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Alessandro Michele Borrows From the ‘70s For Another Vibrant Gucci Collection

What a way to kick off Milan Fashion Week.
A look from Gucci's fall 2016 runway show in Milan on Wednesday. Photo: Pietro D'aprano/Getty Images

A look from Gucci's fall 2016 runway show in Milan on Wednesday. Photo: Pietro D'aprano/Getty Images

It's near impossible to believe that Alessandro Michele made his creative debut at Gucci only a year ago. In that time, Michele — who quietly spent more than a decade holding various roles within the Italian fashion house — turned around an entire label with both creative and commercial results. Gucci's sales, as we reported last week, are up, while Michele's bookish, eclectic aesthetic has blatantly influenced a number of fall 2016 collections from Burberry to Tommy Hilfiger. Magazines can't get enough of his frothy gowns, either. But with great power, of course, comes great responsibility, and all eyes were on Michele for Gucci's fall runway show on Wednesday, the first day of Milan Fashion Week

This season, Michele set the tone with a new backdrop, trading plush, snake-patterned carpet and teal upholstered chairs for concrete floors and a flashing neon backdrop. It was a space in which Alexander Wang, for one, might show — perhaps serving as a testament to Gucci's versatility. But where Wang's clothes might cater to the setting's industrial sensibilities, Michele's did anything but.

Once again, it was immediately clear that the young designer sought inspiration from the 1970s, with wide-shouldered blouses and clunky, vintage-tinged prints well-represented in the lineup's first few looks. The colors were as rich and fresh as ever before, especially seen in the show's monochromatic second look — a bubblegum pink fur coat with a floral attachment at the neck, paired with matching tights, buttery leather gloves and a chain link purse. 

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Celebrity fans of the brand (and their stylists) will be pleased to hear that the collection's formalwear offerings were quite plentiful. A number of gowns featured the same cascading tulle that has been so popular both in editorials and on the red carpet, while other garments were a bit more inventive; one black dress featured a polka dot lace skirt with spaghetti straps and an oversized serpent embellishment on the bodice. The few menswear looks — a number of loudly printed suits, one in a dusty pink — screamed Harry Styles's name.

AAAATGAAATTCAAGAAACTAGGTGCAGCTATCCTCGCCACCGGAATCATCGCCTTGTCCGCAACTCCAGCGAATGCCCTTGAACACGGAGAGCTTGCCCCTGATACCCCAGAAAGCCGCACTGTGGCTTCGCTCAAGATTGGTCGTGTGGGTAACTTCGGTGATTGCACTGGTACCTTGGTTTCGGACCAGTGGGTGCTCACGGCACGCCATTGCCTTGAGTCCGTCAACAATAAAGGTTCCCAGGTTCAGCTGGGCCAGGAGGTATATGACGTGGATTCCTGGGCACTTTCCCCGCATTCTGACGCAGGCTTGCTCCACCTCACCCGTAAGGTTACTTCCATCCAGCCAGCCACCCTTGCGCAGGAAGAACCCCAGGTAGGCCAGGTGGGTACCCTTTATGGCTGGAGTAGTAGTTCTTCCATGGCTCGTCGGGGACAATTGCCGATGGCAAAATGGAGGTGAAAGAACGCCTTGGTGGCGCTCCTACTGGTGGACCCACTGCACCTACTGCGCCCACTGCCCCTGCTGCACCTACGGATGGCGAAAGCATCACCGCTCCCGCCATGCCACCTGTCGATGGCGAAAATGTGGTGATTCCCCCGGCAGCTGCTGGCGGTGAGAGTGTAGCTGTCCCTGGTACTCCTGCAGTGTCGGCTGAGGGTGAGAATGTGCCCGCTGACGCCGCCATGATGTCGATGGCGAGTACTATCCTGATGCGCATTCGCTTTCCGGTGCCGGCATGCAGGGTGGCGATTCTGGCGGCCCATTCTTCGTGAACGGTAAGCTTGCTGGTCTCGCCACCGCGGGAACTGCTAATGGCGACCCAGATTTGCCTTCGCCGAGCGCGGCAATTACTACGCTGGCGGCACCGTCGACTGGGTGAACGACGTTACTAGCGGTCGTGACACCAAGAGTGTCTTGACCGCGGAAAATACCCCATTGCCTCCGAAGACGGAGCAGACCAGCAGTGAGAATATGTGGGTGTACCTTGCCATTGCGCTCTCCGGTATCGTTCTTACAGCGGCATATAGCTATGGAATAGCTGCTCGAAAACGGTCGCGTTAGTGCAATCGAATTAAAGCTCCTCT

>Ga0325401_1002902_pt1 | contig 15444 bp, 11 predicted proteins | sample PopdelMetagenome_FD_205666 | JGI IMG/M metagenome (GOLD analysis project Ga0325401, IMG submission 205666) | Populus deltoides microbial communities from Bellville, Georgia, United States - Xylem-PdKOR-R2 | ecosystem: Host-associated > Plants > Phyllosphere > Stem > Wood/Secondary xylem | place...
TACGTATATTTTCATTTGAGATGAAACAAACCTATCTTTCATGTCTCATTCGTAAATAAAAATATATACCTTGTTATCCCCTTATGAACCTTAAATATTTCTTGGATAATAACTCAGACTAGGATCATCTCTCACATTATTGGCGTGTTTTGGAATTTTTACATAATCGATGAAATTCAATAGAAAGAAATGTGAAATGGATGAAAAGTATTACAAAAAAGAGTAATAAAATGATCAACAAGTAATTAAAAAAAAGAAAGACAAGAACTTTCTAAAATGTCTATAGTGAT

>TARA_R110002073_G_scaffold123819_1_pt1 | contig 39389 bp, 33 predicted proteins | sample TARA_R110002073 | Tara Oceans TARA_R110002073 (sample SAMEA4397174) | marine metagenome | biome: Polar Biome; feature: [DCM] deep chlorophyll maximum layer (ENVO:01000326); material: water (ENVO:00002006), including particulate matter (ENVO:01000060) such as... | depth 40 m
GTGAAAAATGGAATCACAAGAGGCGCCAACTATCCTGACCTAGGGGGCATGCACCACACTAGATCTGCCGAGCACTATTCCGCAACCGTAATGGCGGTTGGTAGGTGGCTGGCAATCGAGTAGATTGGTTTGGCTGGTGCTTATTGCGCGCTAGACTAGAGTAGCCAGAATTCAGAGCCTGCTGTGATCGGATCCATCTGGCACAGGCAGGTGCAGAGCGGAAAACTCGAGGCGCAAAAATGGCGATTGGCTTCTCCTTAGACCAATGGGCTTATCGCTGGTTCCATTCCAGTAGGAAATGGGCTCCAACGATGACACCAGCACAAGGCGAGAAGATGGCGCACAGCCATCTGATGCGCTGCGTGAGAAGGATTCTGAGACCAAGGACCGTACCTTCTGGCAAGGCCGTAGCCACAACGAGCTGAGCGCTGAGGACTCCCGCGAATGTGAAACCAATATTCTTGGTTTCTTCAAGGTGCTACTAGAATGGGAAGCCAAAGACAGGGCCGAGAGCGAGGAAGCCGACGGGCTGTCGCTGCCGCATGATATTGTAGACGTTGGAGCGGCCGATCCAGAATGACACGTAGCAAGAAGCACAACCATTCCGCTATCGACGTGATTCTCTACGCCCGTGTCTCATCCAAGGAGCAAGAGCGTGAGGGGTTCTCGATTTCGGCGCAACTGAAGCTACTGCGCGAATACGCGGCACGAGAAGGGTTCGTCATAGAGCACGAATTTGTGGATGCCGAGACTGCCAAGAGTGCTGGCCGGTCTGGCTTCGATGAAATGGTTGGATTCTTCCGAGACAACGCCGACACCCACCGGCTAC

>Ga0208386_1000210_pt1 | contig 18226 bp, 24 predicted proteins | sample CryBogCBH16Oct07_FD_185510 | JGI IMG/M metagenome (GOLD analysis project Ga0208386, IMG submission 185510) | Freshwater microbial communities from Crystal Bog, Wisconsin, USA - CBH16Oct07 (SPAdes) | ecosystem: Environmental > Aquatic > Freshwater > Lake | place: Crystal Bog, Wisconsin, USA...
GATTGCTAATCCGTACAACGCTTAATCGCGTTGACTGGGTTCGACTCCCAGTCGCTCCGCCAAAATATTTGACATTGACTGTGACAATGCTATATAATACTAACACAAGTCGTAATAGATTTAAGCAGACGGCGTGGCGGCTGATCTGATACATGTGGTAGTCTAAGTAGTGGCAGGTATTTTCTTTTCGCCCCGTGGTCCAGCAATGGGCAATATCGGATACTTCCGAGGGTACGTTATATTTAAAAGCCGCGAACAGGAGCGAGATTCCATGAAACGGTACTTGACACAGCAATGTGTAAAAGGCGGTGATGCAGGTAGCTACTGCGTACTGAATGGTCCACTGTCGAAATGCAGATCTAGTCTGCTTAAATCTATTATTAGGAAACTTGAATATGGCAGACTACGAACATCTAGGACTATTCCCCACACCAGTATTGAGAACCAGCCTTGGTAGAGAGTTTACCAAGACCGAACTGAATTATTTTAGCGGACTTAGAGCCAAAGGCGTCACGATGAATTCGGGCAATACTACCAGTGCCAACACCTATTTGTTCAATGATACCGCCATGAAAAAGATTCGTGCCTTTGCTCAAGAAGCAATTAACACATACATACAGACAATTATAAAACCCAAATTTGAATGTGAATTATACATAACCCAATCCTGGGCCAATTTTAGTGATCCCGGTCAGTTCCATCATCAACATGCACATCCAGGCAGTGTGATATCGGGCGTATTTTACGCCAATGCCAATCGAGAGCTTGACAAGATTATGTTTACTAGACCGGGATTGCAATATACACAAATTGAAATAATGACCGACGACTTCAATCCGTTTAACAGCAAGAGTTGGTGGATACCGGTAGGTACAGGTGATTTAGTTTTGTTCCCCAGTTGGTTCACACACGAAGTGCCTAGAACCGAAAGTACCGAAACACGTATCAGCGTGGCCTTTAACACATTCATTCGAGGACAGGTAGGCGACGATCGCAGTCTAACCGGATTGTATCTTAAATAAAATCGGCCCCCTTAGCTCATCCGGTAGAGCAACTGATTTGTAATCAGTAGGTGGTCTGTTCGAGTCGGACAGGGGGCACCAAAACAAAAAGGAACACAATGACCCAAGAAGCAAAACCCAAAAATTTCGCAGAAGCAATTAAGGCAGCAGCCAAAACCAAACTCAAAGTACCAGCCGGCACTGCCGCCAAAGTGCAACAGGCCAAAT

Unfortunately, one can't catch every detail in the rush of the runway. Luckily, The New York Times's Vanessa Friedman posted a snap from backstage revealing that the back of one of the gowns unexpectedly featured a bedazzled AC/DC logo, representative of  "renaissance rock 'n' roll," as Michele reportedly called it. A series of pieces also included collars and embroidery characteristic of the traditional Chinese cheongsam, a body-hugging dress made popular by socialites in 1920s Shanghai. In light of Dolce & Gabbana's erroneous tribute to Chinese tourists last season, was this an appropriate element to include? At the very least, Michele's decision to put the Eastern-influenced pieces on white models in addition to Asian ones felt more inclusive and less stereotype-driven.

Gucci won't be transitioning to the "see now, buy now" model at any point in the foreseeable future, and as we see it, that's okay. With a collection as ornate and electric as this one, there's plenty for us — and, maybe, other designers looking for what's selling — to painstakingly examine and ogle at for the next six months. In short? There's no way this line won't still feel fresh come September.

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